The end of term tends to bring with it a feeling of relief; no matter how many Quidditch games were won or how many house points were scored, you can begin your summer holidays knowing that you did your best—or, if the back of your mind is occupied with a rankling sensation that you perhaps did not do the best work you could, at least you can do no more.
But this year there is no relief, and no holidays. It’s as if I am living two lives at once: first, the experienced professor handing out exam grades and congratulating eager and apt young wizards, many of whom have very little idea of what is happening at Hogwarts after hours. Second, the inexperienced student learning new spells alongside other members of the newly-formed Order of the Phoenix.
Some of these members are my former students—James Potter, Lily Evans, Sirius Black, Remus Lupin, and Peter Pettigrew—and I have taken to cramming, like I did when I was their age, to keep up. Others are wizards I’ve never met before. One is a former thief; another is a Squib. But Professor Dumbledore knows and trusts them all, and so we spend our free time practicing together and preparing for what may come.
And what will it be, when it happens? The Dark Lord Voldemort continues to gain power, and there are rumors that he plans not only to conquer the magical world but also defeat death, which seems absurd. Yet his followers believe him—or say they do, because they are afraid of what might happen if they don’t.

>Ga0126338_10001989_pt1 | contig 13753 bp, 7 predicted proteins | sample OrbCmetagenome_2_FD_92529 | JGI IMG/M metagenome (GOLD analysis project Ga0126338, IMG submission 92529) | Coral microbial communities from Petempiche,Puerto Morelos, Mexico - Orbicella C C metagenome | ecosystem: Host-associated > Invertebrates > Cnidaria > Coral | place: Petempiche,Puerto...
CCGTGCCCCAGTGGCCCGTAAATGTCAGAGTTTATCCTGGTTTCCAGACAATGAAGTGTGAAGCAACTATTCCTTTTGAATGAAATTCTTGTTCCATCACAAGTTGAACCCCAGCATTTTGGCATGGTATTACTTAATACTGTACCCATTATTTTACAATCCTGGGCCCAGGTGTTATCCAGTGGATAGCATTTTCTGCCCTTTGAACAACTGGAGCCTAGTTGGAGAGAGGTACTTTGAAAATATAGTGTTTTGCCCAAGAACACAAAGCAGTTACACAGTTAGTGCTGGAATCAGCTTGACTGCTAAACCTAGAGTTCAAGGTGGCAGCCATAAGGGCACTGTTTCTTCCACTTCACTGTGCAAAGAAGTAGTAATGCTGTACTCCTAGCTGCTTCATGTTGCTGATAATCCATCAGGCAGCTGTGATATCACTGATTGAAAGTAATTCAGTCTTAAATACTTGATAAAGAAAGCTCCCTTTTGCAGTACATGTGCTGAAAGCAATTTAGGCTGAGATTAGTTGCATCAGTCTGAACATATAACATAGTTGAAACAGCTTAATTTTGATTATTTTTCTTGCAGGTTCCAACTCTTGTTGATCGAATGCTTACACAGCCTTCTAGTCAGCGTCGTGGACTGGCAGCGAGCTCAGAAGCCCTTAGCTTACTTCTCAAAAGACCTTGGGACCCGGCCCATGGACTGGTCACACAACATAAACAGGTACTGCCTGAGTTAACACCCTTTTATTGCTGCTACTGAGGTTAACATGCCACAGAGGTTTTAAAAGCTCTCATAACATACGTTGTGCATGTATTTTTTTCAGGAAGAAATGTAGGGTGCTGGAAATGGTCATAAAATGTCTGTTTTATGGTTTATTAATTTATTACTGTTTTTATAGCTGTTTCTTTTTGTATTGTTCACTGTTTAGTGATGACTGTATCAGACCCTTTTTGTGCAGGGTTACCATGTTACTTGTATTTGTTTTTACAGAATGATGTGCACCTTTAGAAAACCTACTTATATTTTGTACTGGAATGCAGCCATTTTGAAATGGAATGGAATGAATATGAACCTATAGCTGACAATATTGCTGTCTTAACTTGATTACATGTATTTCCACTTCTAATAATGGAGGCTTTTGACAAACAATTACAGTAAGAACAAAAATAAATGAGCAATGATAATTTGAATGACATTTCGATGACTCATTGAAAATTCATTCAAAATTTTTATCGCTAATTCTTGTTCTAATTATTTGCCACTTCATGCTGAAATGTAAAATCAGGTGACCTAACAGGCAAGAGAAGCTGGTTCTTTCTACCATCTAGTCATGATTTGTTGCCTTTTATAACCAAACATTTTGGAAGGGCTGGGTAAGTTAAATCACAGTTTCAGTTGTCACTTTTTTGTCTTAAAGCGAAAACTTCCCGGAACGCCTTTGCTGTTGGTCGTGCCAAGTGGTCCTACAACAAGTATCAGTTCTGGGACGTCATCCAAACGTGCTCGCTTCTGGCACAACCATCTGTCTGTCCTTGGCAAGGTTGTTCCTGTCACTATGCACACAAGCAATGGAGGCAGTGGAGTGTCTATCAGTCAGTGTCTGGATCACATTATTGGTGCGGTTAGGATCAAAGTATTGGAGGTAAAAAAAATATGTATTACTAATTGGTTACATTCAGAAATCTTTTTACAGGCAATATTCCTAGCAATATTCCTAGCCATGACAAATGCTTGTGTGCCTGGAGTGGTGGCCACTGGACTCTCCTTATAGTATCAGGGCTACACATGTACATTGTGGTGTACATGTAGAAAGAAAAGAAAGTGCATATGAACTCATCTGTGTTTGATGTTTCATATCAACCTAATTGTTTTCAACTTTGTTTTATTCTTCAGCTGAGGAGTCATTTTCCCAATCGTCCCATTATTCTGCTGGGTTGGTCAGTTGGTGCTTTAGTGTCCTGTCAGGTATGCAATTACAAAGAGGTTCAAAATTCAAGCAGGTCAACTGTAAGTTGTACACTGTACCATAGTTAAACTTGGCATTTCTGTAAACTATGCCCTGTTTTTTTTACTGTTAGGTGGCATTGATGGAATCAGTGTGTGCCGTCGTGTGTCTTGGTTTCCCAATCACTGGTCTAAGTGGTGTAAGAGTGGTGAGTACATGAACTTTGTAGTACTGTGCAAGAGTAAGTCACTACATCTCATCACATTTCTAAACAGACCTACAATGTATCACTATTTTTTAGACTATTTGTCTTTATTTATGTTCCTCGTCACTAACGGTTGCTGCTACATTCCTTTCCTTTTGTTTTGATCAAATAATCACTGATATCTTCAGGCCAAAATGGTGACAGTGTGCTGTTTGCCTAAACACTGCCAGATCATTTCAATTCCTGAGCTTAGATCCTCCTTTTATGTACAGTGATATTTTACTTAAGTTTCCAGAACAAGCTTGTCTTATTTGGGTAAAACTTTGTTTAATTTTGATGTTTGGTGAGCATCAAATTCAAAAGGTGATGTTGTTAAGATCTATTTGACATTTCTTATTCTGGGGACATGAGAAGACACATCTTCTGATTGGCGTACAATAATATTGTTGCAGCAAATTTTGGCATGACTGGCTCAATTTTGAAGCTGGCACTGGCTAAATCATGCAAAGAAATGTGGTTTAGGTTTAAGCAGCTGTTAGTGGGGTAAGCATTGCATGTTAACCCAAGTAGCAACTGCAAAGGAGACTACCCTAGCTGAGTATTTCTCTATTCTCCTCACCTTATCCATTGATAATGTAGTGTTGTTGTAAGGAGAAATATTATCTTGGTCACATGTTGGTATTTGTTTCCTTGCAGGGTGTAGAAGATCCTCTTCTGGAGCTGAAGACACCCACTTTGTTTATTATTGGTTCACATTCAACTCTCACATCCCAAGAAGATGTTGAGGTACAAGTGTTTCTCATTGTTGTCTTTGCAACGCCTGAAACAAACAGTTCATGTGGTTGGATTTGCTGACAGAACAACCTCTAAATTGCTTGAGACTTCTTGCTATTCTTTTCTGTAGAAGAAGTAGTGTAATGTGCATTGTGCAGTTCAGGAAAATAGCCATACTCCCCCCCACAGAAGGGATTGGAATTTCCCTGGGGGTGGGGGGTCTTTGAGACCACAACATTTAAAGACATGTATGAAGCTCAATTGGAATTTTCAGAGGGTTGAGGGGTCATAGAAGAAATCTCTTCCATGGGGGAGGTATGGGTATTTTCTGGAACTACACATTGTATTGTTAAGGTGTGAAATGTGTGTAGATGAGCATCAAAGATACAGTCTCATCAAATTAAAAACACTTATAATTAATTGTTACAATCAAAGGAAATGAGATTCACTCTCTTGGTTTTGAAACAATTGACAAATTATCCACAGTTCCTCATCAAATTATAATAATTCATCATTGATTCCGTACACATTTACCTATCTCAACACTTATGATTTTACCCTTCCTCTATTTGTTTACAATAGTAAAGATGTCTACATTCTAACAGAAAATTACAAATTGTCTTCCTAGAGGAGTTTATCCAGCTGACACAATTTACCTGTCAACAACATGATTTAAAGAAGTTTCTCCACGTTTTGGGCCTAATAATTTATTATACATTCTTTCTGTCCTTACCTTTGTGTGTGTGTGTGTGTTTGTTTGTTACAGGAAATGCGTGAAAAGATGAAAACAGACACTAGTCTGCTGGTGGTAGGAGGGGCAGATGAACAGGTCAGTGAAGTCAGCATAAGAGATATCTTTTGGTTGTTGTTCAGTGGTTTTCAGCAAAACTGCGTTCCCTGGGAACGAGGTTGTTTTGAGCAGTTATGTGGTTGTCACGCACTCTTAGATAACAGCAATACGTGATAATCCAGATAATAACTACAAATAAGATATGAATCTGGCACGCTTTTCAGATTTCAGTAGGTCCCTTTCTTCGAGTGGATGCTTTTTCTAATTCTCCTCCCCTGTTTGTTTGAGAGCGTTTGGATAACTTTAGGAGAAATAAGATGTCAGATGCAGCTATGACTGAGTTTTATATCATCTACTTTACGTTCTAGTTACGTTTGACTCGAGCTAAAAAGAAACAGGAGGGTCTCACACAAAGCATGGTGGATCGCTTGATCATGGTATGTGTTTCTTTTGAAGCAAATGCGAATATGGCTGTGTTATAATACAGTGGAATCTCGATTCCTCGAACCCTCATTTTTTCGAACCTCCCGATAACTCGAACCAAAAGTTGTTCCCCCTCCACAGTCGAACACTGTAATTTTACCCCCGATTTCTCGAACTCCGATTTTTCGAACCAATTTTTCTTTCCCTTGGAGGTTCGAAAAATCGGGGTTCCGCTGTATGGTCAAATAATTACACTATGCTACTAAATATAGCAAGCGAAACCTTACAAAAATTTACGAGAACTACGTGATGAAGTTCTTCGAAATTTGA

So we have become the Order of the Phoenix; a well-chosen name, as it turns out, because the Phoenix accepts death. Which… is that what Professor Dumbledore is preparing us for? We have moved beyond defensive spells and are now learning how to fight, which makes me worry that there will be casualties. On both sides.
Part of me wishes that we could all just sit down together and talk. If we had a conversation, couldn’t we come to some kind of agreement? Both sides want to protect the wizarding world. Voldemort’s side believes that means removing all people of Muggle ancestry, and surely if we just had a discussion we could make them see why that would hurt the wizarding world more than they mistakenly assume it would help. If we could just talk, we could help Voldemort’s followers—because I doubt we’ll convince the Dark Lord himself—understand that they are holding false and dangerous beliefs that could fracture our community.
Instead, we are preparing for a war. One that we hope will never happen, but that we must ready ourselves for regardless.
There will be no summer holidays this year. Just work, and preparation, and hope that somehow Voldemort will be stopped before we have to stop him ourselves.